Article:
Yup, there’s a default workflow that you can use and even tweak as needed.
What if you wanted something more customized? Mintent makes it straightforward to create your own Workflows.
The ability to create your own custom workflows is especially important for those of us who’ve already developed a good system to get work done with our team—and we want to continue doing things our way.
Your workflows may all be different, specialized for different post types and objectives—luckily, it’s possible to set up a variety of customized workflows based on different factors.
This feature alone got me seeing this as one of the best content management tools for teams, particularly those that manage a wider array of content types.
It can be a headache jumping from Trello to your editorial calendar to WordPress and then over to Slack just to get through the workflow for a project and communicate with team members about your progress. This has always seemed to make my team more distracted and less productive. Not to mention, when you have lots of different steps across different platforms, things tend to slip through the cracks or not get completed properly. Somebody always forgets to click the save button somewhere.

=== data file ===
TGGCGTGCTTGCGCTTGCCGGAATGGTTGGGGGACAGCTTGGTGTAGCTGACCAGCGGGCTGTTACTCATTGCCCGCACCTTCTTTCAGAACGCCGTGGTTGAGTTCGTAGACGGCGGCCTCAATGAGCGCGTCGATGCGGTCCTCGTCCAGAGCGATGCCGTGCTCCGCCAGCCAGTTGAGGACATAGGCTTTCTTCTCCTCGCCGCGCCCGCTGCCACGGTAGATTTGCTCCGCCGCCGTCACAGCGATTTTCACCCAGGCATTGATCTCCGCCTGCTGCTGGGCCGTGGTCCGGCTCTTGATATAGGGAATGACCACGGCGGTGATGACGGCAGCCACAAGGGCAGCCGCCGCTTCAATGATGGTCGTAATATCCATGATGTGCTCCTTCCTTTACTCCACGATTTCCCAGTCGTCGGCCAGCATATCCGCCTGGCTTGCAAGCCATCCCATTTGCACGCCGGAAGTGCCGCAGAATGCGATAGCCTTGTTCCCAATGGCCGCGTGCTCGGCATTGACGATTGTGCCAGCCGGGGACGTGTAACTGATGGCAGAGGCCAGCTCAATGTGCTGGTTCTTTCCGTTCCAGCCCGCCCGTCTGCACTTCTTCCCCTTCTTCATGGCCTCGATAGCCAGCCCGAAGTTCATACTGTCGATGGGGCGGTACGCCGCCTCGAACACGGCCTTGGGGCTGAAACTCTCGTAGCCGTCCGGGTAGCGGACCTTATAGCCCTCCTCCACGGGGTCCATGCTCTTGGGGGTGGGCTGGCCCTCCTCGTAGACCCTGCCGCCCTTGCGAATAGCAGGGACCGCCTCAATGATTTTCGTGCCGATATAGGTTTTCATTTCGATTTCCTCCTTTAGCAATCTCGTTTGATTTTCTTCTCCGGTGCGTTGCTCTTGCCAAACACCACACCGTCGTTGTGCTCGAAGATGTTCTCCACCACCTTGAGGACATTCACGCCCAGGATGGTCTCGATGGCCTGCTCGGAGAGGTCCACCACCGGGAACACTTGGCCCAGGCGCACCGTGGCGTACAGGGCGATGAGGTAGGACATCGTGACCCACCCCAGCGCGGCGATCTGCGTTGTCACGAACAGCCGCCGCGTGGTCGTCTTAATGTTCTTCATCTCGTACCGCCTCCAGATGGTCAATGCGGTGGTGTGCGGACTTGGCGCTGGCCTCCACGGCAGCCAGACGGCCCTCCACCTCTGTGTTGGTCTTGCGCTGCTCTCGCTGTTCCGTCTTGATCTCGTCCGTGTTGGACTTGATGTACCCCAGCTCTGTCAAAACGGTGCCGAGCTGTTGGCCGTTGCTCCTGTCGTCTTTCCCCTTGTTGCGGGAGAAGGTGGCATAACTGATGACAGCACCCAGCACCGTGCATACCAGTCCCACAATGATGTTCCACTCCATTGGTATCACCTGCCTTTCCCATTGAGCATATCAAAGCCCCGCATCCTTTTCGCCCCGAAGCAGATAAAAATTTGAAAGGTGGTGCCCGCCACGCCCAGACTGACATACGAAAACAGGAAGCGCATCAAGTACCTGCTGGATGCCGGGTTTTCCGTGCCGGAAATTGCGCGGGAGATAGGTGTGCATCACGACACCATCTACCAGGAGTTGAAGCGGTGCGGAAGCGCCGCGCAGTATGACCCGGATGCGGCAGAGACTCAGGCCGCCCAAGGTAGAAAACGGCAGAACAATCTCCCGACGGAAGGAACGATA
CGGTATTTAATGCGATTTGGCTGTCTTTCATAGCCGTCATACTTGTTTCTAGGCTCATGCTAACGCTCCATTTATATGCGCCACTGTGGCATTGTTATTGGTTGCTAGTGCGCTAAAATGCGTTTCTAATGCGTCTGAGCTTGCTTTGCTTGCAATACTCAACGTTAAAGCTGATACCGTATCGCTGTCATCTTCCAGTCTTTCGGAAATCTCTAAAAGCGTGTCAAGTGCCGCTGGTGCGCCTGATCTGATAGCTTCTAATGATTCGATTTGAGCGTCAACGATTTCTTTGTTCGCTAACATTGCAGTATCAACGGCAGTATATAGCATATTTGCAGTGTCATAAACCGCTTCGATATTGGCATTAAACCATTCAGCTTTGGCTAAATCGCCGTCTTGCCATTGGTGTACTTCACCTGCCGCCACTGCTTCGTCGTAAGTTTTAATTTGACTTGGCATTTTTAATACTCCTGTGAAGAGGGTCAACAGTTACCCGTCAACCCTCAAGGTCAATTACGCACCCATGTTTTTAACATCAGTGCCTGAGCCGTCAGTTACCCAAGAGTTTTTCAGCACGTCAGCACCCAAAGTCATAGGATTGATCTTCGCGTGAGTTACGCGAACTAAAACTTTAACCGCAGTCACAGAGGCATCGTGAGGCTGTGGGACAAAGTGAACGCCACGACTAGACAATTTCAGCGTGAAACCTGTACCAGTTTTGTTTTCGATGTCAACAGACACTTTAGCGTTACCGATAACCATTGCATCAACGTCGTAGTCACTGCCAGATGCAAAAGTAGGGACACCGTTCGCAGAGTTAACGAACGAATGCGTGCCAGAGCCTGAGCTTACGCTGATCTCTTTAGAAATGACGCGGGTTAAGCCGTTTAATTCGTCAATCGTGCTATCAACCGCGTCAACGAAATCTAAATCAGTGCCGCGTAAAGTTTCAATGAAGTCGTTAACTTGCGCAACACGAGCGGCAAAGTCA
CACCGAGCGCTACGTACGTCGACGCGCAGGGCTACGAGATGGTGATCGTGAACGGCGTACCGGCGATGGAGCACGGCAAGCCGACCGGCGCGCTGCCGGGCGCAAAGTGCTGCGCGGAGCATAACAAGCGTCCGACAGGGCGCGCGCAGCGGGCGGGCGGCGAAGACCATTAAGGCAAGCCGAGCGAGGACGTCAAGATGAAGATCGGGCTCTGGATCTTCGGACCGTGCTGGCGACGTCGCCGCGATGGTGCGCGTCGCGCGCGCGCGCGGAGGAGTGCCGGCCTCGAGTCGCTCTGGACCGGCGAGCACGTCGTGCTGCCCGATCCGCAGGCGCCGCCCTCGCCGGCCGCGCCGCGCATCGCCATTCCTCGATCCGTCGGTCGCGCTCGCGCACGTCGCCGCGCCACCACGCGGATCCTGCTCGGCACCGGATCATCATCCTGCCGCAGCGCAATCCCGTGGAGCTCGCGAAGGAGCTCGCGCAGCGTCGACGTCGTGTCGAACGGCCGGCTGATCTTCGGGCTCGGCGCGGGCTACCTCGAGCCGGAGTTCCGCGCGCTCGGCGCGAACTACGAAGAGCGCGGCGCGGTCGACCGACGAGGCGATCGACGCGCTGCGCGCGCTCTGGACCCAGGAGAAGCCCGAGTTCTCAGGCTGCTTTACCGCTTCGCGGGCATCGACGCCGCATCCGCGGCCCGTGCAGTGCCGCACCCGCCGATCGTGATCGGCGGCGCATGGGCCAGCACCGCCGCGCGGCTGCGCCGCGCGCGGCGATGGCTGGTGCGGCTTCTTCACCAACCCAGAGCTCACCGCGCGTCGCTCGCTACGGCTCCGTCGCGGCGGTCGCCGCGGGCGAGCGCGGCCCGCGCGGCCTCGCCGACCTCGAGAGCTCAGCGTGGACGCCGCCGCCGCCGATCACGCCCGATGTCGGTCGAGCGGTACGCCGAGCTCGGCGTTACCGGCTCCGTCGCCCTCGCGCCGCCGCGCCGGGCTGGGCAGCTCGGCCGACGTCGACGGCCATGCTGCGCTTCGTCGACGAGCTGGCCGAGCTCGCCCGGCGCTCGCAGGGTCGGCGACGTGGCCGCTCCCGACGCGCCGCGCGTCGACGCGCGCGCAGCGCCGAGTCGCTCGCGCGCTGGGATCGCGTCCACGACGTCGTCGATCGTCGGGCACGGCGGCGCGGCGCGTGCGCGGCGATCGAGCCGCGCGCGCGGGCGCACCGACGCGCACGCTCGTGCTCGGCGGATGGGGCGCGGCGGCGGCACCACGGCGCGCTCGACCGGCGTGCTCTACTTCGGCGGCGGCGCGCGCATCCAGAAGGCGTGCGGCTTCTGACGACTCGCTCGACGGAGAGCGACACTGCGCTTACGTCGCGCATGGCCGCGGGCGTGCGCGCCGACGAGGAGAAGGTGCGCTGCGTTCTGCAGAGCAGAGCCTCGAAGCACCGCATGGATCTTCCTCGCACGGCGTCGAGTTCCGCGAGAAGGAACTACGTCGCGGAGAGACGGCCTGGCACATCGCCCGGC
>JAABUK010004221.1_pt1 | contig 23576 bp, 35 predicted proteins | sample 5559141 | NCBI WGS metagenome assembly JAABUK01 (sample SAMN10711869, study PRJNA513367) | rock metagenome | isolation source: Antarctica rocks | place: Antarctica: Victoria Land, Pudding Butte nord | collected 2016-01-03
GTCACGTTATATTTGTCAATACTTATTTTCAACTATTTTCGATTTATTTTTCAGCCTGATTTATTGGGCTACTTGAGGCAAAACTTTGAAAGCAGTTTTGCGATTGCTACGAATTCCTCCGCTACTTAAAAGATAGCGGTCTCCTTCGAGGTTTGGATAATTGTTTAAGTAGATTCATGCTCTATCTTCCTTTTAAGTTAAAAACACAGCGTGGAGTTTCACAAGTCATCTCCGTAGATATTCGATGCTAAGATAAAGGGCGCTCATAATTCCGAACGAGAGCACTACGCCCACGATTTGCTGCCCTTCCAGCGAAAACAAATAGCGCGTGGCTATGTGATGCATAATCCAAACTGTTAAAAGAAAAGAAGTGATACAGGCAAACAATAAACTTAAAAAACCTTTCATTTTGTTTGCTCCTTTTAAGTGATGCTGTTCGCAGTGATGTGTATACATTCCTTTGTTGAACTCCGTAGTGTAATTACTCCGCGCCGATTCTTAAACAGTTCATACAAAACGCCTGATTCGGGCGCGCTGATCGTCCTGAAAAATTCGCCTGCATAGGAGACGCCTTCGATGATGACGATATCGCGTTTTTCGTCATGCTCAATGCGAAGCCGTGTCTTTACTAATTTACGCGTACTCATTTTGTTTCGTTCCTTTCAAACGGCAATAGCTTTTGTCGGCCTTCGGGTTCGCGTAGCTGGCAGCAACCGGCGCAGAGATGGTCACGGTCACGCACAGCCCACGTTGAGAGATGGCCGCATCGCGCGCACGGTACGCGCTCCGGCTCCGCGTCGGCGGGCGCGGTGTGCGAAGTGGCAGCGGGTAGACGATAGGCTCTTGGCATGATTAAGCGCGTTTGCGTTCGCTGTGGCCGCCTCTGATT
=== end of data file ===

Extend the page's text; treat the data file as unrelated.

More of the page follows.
With the workflow feature in Mintent, I think the distraction of jumping from one tool to the next will be virtually eliminated. Say it with me: “Consolidation, baby!”
As far as customization goes—on a scale of 1 to 10, I would say Mintent earns itself a solid 9 overall. I don’t think you could get much closer to perfect customizability unless you created the platform yourself.
With the customization ability in the workflow and beyond—in everything from content areas and editorial calendar to integrations—sure, Mintent could fit your team like a glove.
Content Creation and Publication
Yes, you can create the content itself right in Mintent. No need to jump out to WordPress or set writers up with whatever CMS you’re using.
After you’ve created your Creative Brief and assigned it to a writer, they just need to click the Draft
tab to be taken to a screen with a text editor field. They can write the content directly there, and there’s even a space to the right of the text where you can chat about the content.